LOCAL PROFILE: Joanne & Olivia Duggins

Words by Jobe Baker-Sullivan / Pics supplied by Joanne Duggins

During lockdown, many people came out to help those self-isolating and in need across the local area. Grandmother Joanne Duggins, 52, from Kingstanding, along with her granddaughter Olivia, 6, were amongst them – making a rather unique duo, bringing a tale of cross-generation inspiration to the people of Erdington.

Catering Assistant at King Edward VI Handsworth School for Girls, Joanne made the transition from feeding hungry students to voluntary food deliveries during the COVID-19 crisis – assisting first via the Erdington Community Volunteers (ECV) group, Joanne “started about a week after lockdown.” As the city’s plan to help the vulnerable became clearer, she went on to volunteer for The Active Wellbeing Society [TAWS], “packing of food parcels” as well as going on to “collect more food parcels, then do deliveries.”

Joanne and her granddaughter Olivia are almost inseparable, Joanne having taken care of Olivia almost every weekend since she was six months old: “I take her on holidays. We have a membership for the Think Tank in the city centre – I used to take her dancing.”

Treasuring those early golden memories, Joanne continues to support her granddaughter: “If I didn’t pick Olivia up from school, I wouldn’t see her as much.” But Joanne recognises the opportunity she has and the value of being with her constant companion: “I live on my own, so I have plenty of time to spend with her. I’m trying to make the most of her young years, really.

Joanne’s volunteering would have been curtailed by her grandmother-duties, until she realised that taking her granddaughter with her on deliveries would be a good bonding experience. Olivia, who was aged five at the time of lockdown, became the ECV’s youngest volunteer – even being awarded her own lanyard and t-shirt.

Having a five year old girl helping deliver to different places can also really make someone’s day from the doorstep. Olivia gave simple, powerful compliments, which she happily lists: “I like your house, I like your garden, I like your car!” Olivia estimates that she did a “thousand billion thousand” deliveries, and Joanne confirms that at one point they were delivering food to homes in Erdington “every day.”

Olivia chirps that one of her jobs was to ask people, “do you want another one (parcel) next week?” Her favourite place to deliver was a flat in Great Barr that had “a black and white cat” and a tantalizing set of “slide and swings” in the front garden. As Erdington Local met with Joanne and Olivia in a playground in Sutton Park, there was also some time to play – with Olivia disappearing to play and make friends.

It might be difficult to get her back,” joked Joanne.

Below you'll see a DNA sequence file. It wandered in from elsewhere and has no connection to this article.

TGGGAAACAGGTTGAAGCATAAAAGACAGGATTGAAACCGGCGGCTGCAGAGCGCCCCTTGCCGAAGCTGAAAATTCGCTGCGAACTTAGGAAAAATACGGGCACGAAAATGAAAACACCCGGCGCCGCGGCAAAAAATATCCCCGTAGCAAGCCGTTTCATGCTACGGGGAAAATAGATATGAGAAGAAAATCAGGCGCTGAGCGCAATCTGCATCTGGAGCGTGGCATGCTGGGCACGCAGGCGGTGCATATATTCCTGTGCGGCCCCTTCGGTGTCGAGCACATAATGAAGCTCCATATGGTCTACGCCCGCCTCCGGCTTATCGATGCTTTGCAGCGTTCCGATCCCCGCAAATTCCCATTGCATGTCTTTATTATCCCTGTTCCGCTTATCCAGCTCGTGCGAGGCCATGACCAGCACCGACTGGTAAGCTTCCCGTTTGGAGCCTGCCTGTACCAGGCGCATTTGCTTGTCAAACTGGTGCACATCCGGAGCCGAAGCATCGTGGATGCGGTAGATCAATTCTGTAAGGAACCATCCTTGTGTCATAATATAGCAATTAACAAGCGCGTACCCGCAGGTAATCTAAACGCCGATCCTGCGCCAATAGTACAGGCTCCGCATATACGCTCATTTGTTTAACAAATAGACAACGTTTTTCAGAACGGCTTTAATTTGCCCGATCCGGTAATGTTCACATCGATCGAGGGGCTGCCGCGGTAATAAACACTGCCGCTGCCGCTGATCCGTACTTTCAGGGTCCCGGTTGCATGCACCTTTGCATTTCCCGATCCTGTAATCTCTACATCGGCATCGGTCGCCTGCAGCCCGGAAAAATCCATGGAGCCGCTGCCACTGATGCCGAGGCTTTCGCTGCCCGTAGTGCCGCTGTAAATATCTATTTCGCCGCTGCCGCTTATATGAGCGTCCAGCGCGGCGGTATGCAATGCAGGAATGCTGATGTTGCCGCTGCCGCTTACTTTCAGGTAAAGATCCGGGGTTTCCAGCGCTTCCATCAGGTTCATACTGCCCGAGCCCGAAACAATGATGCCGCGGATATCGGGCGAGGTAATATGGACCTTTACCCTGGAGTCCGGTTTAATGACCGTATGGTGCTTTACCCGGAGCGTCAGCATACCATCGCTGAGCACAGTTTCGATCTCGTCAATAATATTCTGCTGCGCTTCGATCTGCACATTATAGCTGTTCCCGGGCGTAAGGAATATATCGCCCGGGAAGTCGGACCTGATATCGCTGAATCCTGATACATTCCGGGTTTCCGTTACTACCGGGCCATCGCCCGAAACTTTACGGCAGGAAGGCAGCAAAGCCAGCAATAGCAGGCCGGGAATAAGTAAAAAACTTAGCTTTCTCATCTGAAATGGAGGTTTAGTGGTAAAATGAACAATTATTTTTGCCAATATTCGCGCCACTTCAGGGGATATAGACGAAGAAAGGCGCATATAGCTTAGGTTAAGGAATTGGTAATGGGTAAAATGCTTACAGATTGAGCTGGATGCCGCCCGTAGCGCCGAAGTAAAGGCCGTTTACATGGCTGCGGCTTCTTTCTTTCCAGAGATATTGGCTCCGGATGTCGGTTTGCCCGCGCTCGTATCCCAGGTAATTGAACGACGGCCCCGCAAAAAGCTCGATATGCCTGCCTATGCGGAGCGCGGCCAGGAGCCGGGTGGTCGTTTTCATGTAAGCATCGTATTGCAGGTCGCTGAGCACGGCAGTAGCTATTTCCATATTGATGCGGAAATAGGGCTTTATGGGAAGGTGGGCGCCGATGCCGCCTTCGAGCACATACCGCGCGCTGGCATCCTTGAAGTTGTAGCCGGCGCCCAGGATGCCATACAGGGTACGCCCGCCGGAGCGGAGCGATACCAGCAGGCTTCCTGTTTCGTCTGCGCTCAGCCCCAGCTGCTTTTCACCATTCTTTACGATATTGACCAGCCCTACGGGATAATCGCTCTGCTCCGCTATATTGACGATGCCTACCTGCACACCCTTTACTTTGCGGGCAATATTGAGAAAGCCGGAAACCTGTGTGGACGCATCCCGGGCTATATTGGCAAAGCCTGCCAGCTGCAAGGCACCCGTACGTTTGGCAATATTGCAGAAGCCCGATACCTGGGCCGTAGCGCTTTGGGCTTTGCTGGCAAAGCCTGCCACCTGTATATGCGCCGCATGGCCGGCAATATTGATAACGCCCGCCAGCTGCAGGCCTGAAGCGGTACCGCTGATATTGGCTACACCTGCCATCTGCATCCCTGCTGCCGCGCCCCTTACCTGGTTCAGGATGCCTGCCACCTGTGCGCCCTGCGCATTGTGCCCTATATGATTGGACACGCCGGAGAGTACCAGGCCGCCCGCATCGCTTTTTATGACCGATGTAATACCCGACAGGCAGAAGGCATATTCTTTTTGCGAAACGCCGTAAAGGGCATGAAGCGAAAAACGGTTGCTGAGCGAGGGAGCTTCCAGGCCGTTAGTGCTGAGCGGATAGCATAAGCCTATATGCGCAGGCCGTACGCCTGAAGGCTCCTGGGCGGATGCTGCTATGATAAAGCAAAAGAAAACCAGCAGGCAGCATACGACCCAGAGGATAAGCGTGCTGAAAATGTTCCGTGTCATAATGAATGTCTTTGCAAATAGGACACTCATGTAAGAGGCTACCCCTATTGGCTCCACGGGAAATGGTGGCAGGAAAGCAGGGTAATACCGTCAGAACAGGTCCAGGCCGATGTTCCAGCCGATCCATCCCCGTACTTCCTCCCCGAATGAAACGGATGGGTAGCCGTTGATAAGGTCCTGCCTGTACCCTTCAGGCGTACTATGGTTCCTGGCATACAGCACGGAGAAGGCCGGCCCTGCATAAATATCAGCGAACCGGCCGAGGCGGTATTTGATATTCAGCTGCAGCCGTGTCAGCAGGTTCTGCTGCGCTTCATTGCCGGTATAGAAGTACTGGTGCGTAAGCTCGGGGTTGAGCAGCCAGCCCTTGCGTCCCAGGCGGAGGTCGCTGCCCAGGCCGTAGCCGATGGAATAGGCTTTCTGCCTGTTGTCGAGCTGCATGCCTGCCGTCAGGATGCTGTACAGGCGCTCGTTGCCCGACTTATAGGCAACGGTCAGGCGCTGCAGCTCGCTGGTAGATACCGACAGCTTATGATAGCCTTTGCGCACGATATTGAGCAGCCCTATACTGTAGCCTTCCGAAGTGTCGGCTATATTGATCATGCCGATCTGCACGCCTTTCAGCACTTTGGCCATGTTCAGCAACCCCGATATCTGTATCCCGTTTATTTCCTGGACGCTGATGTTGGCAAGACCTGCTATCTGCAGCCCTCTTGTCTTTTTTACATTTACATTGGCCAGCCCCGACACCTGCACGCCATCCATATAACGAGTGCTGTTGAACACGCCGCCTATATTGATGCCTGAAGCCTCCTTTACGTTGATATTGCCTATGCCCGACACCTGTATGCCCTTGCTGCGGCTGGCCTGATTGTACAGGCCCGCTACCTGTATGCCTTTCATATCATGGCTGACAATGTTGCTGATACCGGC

The dynamic duo also made an impact on fellow volunteers, as co-founder and treasurer of the ECV, David Owen, tells Erdington Local: “Olivia’s an absolute star – she’ll make anyone smile.” He also recognises Joanne’s constant hard work: “Jo’s just one of those ladies – her heart’s as big as a bucket, but never feels like she’s doing enough.”

Asking Joanne in more detail about her experience delivering food and essential items during lockdown, she recounts visiting houses where “people don’t have a lot and are struggling. It used to upset me sometimes.” There was one repeat house wherein, “a young lad would open the door. There was rubbish in the garden, in the house, up the stairs. I wanted to take him home with me!”

On the other end of the spectrum, however, Joanne was irked by the houses with seemingly more wealth but were still taking food parcels: “one house had Audi 4x4s on the drive, they seemed brand new. I still delivered it (the food parcel) because I didn’t know the circumstances. I did feel sometimes people were taking advantage.”

Joanne wasn’t too happy with what seemed to be a PR stunt one day at Aston University, one of the main hubs where TAWS and ECV volunteers would gather for food deliveries: “This one day, all of a sudden they had all the students in from the university with proper t-shirts saying ‘we’re volunteers.’”

Upset by the fact that she and so many other volunteers from Erdington were helping out consistently, she said: “I thought ‘where have they been all this time?’ Later we found out it was because there was some sort of camera crew. You didn’t see them again afterwards!”

Nonetheless, when Erdington Local approached TAWS for a comment their Food Operation Duty Manager, Keith Cross, fondly remembers Joanne and Olivia: “Nothing was too much trouble for them. They were a smashing team, always bubbly, lots of stories, very entertaining. A pleasure to work with.”

Joanne and Olivia’s story is heart-warming and one of the silver linings to come from the COVID-19 crisis. To this day, Joanne continues to help with deliveries to people who are shielding.

However, as David Owen reminds Erdington Local: “We’ve had a bit of a lull over summer, but we’re due a hard winter – we’re not done yet,” referring to the volunteering that will still needed in the future.

With Olivia back at school and Joanne back at work, we may not see the grandmother and granddaughter team as part of the arsenal of volunteers any time soon. But theirs stands as an inspirational story that deserves to be celebrated.

To find out more about The Active Wellbeing Society, visit: www.theaws.co.uk

To find out more about the Erdington Community Volunteers, click here to visit the group’s official Facebook page: www.facebook.com/groups/625073991557017

If you need help accessing food and essential supplies, or with a range of other issues during the coronavirus crisis, please visit the Erdington COVID-19 Taskforce database of local support services: www.erdingtonlocal.com/covid-19-local-support